Perhaps it’s ironic that a blue-blooded aristocrat from New York became a great hero for rural residents. But that’s what happened with Franklin Delano Roosevelt.
Millie Opitz is one of those who remembers FDR with reverence. After all, “he got us out of what we were in, that deep Depression.”
Roosevelt was born into a wealthy family in 1882 in Hyde Park, NY. He was a relative of President Theodore Roosevelt. He was educated first at home with tutors and then at the exclusive Groton School in Massachusetts. He was an average student at Harvard University and served as editor of the Harvard Crimson newspaper his senior year. Then he attended Columbia Law School, but dropped out when he was admitted to the New York bar in 1907. For three years he worked for a Wall Street law firm in the financial district.
He was tall, athletic and outgoing. In 1905, while he was in law school, he married a distant cousin Eleanor Roosevelt. Her uncle, President Teddy Roosevelt gave the bride away. Politics was in Franklin’s and Eleanor’s blood.
In 1910, he won a seat in the New York state legislature from Dutchess County, NY. After he supported Woodrow Wilson for the presidency in 1912, FDR was appointed assistant secretary of the Navy. He did a good job, and was nominated for vice president on the Democratic ticket in 1920. The Democrats lost badly to Warren G. Harding that year, but FDR now had become a nationally recognized figure.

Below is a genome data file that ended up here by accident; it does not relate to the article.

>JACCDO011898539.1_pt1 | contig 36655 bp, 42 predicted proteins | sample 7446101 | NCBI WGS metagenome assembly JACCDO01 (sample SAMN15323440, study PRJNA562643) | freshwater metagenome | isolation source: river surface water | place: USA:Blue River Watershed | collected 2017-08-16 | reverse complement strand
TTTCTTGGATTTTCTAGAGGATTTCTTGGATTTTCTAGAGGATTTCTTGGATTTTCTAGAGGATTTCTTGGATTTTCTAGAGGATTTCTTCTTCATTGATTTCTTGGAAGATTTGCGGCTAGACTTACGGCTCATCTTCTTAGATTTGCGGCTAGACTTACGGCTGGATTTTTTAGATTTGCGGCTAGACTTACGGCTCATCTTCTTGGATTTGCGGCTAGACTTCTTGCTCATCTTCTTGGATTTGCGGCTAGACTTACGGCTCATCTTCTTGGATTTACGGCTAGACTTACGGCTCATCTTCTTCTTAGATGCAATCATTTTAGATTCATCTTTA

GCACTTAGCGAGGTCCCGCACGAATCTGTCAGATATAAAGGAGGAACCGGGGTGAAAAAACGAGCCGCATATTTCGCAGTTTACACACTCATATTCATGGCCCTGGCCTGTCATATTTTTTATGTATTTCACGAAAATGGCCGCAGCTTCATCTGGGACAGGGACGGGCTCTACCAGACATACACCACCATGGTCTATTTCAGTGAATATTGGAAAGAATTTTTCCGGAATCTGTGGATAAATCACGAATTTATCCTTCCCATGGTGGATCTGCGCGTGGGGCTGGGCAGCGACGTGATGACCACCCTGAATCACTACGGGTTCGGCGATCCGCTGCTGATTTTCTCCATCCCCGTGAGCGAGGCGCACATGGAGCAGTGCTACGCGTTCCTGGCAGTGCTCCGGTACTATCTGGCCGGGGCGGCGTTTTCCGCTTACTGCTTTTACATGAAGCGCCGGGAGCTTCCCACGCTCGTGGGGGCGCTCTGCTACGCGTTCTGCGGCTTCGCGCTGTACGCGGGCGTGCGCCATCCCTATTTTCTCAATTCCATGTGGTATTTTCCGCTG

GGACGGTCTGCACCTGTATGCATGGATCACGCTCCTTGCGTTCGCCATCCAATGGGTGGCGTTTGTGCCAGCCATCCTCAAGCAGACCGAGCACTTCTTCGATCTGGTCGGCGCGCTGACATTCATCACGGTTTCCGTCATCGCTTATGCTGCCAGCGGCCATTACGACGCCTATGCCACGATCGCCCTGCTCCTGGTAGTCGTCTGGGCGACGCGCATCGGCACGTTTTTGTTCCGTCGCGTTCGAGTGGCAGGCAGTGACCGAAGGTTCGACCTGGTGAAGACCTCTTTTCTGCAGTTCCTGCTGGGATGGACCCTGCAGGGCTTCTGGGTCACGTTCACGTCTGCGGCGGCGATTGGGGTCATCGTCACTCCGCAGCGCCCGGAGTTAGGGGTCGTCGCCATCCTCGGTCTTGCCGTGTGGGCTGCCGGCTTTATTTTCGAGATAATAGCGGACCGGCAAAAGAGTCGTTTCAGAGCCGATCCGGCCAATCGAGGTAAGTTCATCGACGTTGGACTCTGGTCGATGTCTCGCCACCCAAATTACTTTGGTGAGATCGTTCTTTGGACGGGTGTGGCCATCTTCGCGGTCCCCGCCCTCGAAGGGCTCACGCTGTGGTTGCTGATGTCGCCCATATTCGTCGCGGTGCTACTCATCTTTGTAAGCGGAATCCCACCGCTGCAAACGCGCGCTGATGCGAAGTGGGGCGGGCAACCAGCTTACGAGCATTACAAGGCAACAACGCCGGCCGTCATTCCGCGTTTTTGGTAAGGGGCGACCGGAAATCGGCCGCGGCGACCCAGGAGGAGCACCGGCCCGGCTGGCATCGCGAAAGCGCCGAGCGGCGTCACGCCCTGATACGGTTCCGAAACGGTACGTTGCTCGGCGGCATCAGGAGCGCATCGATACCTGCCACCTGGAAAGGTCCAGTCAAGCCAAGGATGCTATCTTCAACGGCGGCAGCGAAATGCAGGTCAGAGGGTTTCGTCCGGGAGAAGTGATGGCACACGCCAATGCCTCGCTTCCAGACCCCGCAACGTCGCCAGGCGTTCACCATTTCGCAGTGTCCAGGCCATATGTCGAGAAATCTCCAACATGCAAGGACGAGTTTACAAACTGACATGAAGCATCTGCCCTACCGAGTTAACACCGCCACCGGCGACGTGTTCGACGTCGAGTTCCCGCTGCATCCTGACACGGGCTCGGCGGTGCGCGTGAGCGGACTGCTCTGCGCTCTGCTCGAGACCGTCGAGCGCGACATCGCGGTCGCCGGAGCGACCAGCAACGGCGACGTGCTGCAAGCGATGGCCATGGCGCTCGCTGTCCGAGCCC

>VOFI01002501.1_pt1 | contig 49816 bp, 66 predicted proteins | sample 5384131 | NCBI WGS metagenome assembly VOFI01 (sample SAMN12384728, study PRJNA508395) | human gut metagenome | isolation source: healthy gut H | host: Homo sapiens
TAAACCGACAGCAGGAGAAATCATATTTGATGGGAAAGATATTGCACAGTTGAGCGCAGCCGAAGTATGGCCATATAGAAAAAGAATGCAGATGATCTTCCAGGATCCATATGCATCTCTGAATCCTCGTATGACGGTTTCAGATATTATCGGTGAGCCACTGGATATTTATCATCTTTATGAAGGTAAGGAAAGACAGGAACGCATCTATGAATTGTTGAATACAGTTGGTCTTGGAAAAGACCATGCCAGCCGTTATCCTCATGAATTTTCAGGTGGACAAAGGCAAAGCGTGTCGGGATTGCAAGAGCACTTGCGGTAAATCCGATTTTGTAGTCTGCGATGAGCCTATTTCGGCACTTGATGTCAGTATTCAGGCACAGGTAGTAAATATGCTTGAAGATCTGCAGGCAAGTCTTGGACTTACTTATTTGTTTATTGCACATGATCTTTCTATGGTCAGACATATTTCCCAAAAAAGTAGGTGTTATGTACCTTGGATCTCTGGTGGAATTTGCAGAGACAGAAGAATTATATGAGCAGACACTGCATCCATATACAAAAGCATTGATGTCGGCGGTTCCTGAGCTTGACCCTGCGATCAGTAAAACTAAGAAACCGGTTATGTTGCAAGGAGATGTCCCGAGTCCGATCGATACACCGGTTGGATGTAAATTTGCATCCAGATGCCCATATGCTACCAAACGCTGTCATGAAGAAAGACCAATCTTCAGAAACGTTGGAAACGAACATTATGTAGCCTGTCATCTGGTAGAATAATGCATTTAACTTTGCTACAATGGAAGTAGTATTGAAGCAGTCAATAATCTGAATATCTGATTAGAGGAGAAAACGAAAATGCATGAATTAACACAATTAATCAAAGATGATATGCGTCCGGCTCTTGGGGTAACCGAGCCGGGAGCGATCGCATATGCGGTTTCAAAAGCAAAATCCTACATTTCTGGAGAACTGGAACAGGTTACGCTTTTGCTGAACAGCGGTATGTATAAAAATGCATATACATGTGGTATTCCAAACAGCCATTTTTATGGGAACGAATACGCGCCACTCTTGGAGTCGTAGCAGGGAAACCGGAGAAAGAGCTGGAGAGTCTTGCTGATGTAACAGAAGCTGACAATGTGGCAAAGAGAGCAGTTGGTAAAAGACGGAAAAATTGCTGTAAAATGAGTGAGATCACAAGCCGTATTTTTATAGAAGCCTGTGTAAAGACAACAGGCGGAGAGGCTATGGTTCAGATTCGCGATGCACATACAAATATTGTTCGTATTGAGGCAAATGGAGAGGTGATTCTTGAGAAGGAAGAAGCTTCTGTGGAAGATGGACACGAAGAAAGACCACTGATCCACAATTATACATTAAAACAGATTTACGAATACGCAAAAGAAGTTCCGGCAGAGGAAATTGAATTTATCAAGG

Throughout his rise in politics, FDR was perceived as an aloof man. He rarely smiled and was not particularly charming.
All that changed in 1921. His family was vacationing in Canada when FDR came down with polio. Polio is a virus that attacks the nervous system, most often in children, leaving them paralyzed. FDR lost the use of his legs. He endured a long and painful recovery process that included a lot of swimming exercises in rural Warm Springs, Georgia. There, he got to know the farmers of the rural South and the kids who were also struggling with polio. Eventually, he was able to appear to walk by hanging on to his son’s arm and dragging his legs forward. Don McGinley was a 12-year-old boy interested in politics when he saw FDR “walk” to a podium to speak to a crowd in McCook, Nebraska. (McGinley went on to become a county attorney, U.S. Representative and Nebraska’s Lt. Governor in the Kerrey administration.) The press corps covering the president also saw the president’s struggles to walk. But throughout the rest of FDR’s life, the press did not comment on his paralysis.
One of Roosevelt’s advisors was Frances Perkins, a social worker who was later appointed Secretary of Labor – the first woman cabinet member. Perkins believed that polio changed FDR’s character.
“Roosevelt underwent a spiritual transformation during the years of his illness. I noticed when he came back that the years of pain and suffering had purged the slightly arrogant attitude he had displayed on occasion before he was stricken. The man emerged completely warmhearted, with humility of spirit and with a deeper philosophy. Having been to the depths of trouble, he understood the problems of people in trouble.”
The experience of living in a rural part of the country and fighting polio made him open up and be sympathetic to the struggles of rural America during the Depression. Advisors also told him that solving the problems of agriculture were key to bringing the country out of the Depression. So, many of the New Deal’s key programs were designed specifically to help agriculture, and FDR spoke eloquently about the plight of farmers.
Perhaps it’s no wonder that many rural residents loved the blue-blooded Roosevelt.
Written by Bill Ganzel of the Ganzel Group. First written and published in 2003.